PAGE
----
2012 will be remembered as the Year the State Government Sidelined the Community.
The government has released a number of glossy policy documents throughout the year and, despite the promises, in each case they have ignored the concerns of the community.
Does anyone remember the Coalition’s “Contract with NSW” released before the last election that promised that the community would be given a greater say and that planning powers would be returned to the local community?
It seems Premier Barry O’Farrell has forgotten such promises after less than a year.
After so-called ‘‘community consultation’’, the government released their “Upper Hunter Strategic Regional Land Use Plan”, a document very similar to the draft, despite vocal community protests that coal mining and coal seam gas interests were being prioritised over the public interest.
The policy ignores community concerns and fails to protect our agricultural land, our rivers and our native biodiversity.
After extensive community consultation, the NSW Planning System Review (lead by two former NSW ministers Tim Moore and Ron Dyer) listed recommendations to restore public confidence and community participation in the planning system.
Despite community concerns, the government’s policy response proposed to reduce community participation.
Later in the year, the government announced plans to change the funding guidelines for the Public Purpose Fund (a fund from the interest on lawyer’s trust accounts) to cut funding to the Environmental Defenders Office.
For nearly 30 years, the EDO has been providing independent legal advice to the community on planning matters. In many cases, the EDO has been supporting the community against the government bureaucracy.
It would be a travesty if the government took away the community’s only accessible source of independent legal advice at the same time that it was reducing community participation in the planning process.
Community concerns were ignored because a deal had been done with the Shooters and Fishers Party to cut the EDO funding and allow amateur hunting in our national parks in exchange for their support for the privatisation of our electricity assets.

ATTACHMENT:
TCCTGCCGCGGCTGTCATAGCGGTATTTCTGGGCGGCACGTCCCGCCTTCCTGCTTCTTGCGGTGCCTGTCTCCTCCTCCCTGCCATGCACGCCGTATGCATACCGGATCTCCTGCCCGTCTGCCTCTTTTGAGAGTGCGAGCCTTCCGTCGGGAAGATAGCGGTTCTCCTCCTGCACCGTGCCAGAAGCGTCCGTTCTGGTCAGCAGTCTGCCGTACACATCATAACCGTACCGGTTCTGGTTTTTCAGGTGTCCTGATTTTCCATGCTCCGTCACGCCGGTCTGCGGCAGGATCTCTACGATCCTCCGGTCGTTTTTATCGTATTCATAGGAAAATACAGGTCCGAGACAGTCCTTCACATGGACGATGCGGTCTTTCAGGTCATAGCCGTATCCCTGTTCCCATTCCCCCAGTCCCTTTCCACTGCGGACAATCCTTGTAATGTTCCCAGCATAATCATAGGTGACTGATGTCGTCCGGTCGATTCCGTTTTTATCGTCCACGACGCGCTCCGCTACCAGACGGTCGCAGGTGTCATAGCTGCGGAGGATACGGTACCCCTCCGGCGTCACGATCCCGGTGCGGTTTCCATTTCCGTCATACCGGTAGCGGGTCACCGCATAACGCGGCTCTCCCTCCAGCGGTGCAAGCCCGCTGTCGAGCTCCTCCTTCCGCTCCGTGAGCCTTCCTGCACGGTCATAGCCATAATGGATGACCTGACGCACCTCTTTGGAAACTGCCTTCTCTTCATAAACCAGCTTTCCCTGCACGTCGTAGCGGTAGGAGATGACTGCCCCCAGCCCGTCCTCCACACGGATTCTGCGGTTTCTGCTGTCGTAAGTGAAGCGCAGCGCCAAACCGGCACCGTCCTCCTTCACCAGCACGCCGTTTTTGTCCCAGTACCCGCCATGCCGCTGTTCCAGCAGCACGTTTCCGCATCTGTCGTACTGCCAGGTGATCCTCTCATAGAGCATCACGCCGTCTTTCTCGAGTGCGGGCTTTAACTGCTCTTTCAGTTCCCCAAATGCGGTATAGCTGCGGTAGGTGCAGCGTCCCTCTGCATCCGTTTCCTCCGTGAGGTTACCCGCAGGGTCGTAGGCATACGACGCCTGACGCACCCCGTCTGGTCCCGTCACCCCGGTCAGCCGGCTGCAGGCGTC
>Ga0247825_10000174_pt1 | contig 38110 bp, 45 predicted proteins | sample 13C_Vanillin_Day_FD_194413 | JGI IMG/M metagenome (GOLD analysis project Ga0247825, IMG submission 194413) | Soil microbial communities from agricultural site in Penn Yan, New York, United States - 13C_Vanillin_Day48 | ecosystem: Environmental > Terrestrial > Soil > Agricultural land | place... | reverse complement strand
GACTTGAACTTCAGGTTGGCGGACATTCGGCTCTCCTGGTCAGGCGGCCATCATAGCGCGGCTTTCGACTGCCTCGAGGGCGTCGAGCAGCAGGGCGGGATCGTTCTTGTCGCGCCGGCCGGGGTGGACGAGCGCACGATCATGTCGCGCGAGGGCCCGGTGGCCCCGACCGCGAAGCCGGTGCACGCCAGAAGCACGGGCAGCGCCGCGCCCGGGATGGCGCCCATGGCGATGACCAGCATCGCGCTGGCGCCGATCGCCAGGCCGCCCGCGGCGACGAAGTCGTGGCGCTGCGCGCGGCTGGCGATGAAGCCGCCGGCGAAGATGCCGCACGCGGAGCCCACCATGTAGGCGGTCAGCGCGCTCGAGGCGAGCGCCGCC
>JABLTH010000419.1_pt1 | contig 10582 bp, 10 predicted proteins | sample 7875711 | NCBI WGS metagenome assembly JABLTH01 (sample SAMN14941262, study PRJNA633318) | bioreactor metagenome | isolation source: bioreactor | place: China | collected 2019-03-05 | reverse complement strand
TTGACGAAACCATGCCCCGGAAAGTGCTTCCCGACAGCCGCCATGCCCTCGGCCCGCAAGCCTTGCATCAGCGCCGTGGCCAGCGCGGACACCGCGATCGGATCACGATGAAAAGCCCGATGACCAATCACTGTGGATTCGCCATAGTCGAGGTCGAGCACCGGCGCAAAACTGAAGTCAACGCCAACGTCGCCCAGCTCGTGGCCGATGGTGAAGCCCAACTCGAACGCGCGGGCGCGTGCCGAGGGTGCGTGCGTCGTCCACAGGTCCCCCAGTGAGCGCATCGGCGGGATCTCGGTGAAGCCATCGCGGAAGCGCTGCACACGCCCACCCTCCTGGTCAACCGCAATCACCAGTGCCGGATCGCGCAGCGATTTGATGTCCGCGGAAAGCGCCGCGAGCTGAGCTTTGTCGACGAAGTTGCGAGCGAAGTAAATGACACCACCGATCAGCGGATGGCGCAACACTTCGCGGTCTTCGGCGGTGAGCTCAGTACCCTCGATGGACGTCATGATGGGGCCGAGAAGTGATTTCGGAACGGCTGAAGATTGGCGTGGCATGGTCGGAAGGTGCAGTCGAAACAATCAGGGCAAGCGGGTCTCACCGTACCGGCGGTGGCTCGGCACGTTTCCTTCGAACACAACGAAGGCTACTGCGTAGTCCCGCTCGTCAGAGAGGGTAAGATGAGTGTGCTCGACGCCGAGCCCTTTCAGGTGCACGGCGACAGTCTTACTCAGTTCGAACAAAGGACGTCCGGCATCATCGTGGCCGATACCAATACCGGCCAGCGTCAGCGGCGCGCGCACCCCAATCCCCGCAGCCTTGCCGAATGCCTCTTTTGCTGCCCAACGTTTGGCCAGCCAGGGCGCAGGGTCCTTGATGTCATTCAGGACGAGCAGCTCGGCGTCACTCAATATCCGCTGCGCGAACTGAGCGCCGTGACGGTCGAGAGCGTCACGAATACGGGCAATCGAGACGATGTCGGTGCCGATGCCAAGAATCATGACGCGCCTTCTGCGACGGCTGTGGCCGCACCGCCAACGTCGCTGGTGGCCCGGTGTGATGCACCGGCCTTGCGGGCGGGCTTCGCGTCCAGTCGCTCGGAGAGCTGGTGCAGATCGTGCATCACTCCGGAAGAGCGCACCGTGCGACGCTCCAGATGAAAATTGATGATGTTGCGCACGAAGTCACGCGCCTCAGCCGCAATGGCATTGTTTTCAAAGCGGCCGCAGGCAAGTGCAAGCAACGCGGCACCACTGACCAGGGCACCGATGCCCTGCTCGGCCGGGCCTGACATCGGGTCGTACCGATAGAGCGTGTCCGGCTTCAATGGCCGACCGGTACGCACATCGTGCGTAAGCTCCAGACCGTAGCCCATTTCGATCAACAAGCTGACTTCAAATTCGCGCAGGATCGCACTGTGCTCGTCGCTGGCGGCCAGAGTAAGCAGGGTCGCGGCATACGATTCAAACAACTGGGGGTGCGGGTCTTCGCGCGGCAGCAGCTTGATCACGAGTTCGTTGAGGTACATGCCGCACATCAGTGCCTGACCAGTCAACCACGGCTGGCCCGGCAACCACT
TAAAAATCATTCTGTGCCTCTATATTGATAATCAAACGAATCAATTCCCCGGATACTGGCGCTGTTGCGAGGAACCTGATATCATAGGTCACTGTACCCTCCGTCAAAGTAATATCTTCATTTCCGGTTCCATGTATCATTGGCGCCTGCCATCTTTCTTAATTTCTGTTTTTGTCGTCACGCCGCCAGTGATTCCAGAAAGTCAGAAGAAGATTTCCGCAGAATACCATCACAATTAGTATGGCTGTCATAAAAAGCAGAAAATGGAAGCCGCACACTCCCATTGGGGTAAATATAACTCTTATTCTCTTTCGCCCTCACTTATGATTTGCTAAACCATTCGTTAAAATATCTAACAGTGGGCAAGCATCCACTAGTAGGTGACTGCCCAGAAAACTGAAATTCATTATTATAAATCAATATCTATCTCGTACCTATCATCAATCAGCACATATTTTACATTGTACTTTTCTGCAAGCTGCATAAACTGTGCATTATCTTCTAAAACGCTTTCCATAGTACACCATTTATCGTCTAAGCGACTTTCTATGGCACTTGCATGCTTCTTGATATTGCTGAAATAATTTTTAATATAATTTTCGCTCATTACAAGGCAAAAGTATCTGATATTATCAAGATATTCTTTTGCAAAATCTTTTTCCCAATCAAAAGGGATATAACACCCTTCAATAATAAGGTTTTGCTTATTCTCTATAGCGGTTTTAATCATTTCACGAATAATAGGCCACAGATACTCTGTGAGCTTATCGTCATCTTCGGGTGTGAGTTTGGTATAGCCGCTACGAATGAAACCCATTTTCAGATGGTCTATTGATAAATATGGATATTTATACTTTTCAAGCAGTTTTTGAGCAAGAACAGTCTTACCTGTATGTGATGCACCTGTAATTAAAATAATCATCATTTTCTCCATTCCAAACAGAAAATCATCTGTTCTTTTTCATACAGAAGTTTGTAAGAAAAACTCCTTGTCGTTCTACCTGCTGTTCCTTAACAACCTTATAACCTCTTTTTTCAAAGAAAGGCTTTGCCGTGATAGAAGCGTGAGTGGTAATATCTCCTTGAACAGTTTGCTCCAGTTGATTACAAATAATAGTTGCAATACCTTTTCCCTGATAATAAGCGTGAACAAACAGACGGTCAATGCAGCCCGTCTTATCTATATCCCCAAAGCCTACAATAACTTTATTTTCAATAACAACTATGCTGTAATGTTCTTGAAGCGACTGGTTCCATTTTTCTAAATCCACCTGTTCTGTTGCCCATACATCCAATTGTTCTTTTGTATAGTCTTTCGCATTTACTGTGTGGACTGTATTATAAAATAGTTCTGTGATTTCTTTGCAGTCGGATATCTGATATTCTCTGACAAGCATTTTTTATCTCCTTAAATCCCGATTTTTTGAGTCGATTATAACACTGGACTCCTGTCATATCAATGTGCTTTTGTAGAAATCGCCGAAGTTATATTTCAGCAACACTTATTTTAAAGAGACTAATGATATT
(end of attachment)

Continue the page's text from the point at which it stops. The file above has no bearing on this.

Community protesters from across the state have converged on Sydney twice in 2012.
Clearly people are “not happy Barry”, but the government continues to ignore the concerns of the community.
The production of a quality Renewable Energy Action Plan could have been a great opportunity for the government to listen to community concerns and address its responsibility to reduce greenhouse gas emissions for NSW.
What was produced would be better described as a “Renewable Energy Inaction Plan”.
The document fails to accurately assess energy demands, fails to make any clear commitments for renewable energy production and fails to outline how the government will make NSW more attractive in terms of “grid connection fundamentals”.
Despite the urging from our local community, the government has refused to commit to facilitating investment in the Hunter so that we get a fair share of the 6000 jobs that the plan states could be created in NSW “through construction, installation, manufacture and operation of renewable energy technologies”.
Instead, the O’Farrell government is pushing through extreme cuts to TAFE funding, the educational institution best placed to train a workforce to produce the renewable energy future.
Community concerns were again ignored because it seems a deal was done with the Victorian and Queensland conservative governments to cut TAFE funding and play politics with the Federal Labor Government.
The government recently passed legislation to privatise Port Botany and Port Kembla via a 99-year lease, an arrangement likely to see increased costs on goods that pass through the ports to fund the private profits.
The concerns of the Botany and Wollongong communities were ignored in the process.
Is the Port of Newcastle next on the hit list?
The community was sidelined after another deal was done with the Shooters and Fishers Party, this time to reintroduce duck hunting in NSW.
Then, just before Christmas, the government released its vision for revitalising Newcastle.
A plan to cut public transport infrastructure making it harder for people to visit our city, while at the same time giving property developers the right to build bigger and fatter buildings in the Newcastle CBD.
The glossy plan is on exhibition until March 17, 2013, and the government is asking for public comment. What they do with it, is anybody’s guess.
Unless the government seriously listens to the concerns of the community and changes direction, 2013 will be the Year of Community Confrontation.